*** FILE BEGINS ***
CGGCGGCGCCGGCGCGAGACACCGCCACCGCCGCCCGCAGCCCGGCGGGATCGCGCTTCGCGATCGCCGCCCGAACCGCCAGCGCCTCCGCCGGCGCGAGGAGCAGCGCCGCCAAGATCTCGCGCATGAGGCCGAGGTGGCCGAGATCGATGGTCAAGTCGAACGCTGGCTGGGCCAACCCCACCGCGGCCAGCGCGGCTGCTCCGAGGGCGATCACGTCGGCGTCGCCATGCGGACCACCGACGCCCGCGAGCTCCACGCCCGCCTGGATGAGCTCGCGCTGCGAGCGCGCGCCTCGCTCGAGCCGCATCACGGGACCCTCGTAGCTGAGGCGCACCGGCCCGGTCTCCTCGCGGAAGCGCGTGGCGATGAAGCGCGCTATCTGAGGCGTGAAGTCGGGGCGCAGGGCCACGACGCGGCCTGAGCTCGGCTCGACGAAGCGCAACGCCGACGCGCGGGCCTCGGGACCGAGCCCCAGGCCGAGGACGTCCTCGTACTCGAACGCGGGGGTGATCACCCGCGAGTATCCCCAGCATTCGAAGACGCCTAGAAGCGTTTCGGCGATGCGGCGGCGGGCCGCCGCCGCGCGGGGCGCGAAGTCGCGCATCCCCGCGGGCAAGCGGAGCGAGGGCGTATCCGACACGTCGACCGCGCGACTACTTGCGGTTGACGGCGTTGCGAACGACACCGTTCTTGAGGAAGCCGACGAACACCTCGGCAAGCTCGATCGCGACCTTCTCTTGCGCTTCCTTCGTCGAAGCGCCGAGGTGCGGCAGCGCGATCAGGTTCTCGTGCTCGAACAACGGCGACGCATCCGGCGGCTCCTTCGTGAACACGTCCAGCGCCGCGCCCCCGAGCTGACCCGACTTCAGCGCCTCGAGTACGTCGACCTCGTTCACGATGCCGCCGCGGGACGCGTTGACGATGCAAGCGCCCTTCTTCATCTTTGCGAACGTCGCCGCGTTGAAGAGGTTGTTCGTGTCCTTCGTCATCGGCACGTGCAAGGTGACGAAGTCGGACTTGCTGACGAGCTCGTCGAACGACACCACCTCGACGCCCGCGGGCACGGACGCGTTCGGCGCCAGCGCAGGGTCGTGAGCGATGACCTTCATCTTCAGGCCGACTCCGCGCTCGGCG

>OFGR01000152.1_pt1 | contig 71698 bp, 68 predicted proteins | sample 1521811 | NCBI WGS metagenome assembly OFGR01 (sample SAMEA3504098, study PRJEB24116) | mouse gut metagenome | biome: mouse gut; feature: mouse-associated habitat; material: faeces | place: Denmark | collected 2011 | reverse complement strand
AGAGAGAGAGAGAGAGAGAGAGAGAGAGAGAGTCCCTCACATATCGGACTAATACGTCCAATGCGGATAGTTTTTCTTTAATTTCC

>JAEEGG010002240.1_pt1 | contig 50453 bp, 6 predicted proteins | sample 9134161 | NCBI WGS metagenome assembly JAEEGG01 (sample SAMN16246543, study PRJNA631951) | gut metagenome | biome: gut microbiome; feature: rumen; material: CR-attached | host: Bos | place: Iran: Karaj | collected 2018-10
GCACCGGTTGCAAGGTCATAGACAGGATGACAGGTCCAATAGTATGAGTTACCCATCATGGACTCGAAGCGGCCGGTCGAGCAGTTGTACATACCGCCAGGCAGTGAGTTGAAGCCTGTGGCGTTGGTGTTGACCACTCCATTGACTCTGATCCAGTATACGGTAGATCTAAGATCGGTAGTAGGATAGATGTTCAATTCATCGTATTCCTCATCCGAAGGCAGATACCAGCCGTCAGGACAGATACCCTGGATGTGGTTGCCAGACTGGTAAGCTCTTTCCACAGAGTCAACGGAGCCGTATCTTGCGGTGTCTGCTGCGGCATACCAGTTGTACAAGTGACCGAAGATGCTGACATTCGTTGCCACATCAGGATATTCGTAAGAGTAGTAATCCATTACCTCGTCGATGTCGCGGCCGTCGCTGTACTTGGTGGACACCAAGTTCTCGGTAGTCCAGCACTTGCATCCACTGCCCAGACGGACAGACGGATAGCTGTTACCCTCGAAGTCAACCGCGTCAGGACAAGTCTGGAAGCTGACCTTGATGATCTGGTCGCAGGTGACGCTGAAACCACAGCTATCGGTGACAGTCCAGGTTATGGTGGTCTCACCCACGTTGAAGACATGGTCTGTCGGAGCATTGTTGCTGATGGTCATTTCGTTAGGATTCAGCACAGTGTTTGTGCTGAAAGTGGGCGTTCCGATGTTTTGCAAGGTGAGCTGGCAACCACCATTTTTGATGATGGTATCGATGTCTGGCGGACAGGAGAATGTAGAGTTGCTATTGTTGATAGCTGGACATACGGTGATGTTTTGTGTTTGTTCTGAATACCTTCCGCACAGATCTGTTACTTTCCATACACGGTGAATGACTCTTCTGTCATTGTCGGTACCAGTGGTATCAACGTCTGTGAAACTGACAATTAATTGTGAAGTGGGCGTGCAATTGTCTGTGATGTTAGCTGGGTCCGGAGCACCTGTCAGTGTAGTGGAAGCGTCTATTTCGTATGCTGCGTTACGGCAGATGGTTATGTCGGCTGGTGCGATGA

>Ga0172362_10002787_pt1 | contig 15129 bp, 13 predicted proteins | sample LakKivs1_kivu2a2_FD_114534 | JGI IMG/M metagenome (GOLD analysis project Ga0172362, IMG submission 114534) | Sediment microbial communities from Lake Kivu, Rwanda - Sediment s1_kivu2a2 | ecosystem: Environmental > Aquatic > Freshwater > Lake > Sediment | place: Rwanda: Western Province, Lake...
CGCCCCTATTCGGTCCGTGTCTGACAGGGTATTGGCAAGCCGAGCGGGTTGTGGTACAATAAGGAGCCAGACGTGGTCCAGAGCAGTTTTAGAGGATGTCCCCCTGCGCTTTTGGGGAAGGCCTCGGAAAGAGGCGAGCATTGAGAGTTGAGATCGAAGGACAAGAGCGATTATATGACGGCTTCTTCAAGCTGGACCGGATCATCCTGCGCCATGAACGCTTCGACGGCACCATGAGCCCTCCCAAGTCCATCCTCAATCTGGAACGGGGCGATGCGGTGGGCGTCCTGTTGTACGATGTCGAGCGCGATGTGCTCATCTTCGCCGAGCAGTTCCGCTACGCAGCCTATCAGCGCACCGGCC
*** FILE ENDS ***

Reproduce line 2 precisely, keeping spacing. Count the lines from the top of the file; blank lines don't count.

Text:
>OFGR01000152.1_pt1 | contig 71698 bp, 68 predicted proteins | sample 1521811 | NCBI WGS metagenome assembly OFGR01 (sample SAMEA3504098, study PRJEB24116) | mouse gut metagenome | biome: mouse gut; feature: mouse-associated habitat; material: faeces | place: Denmark | collected 2011 | reverse complement strand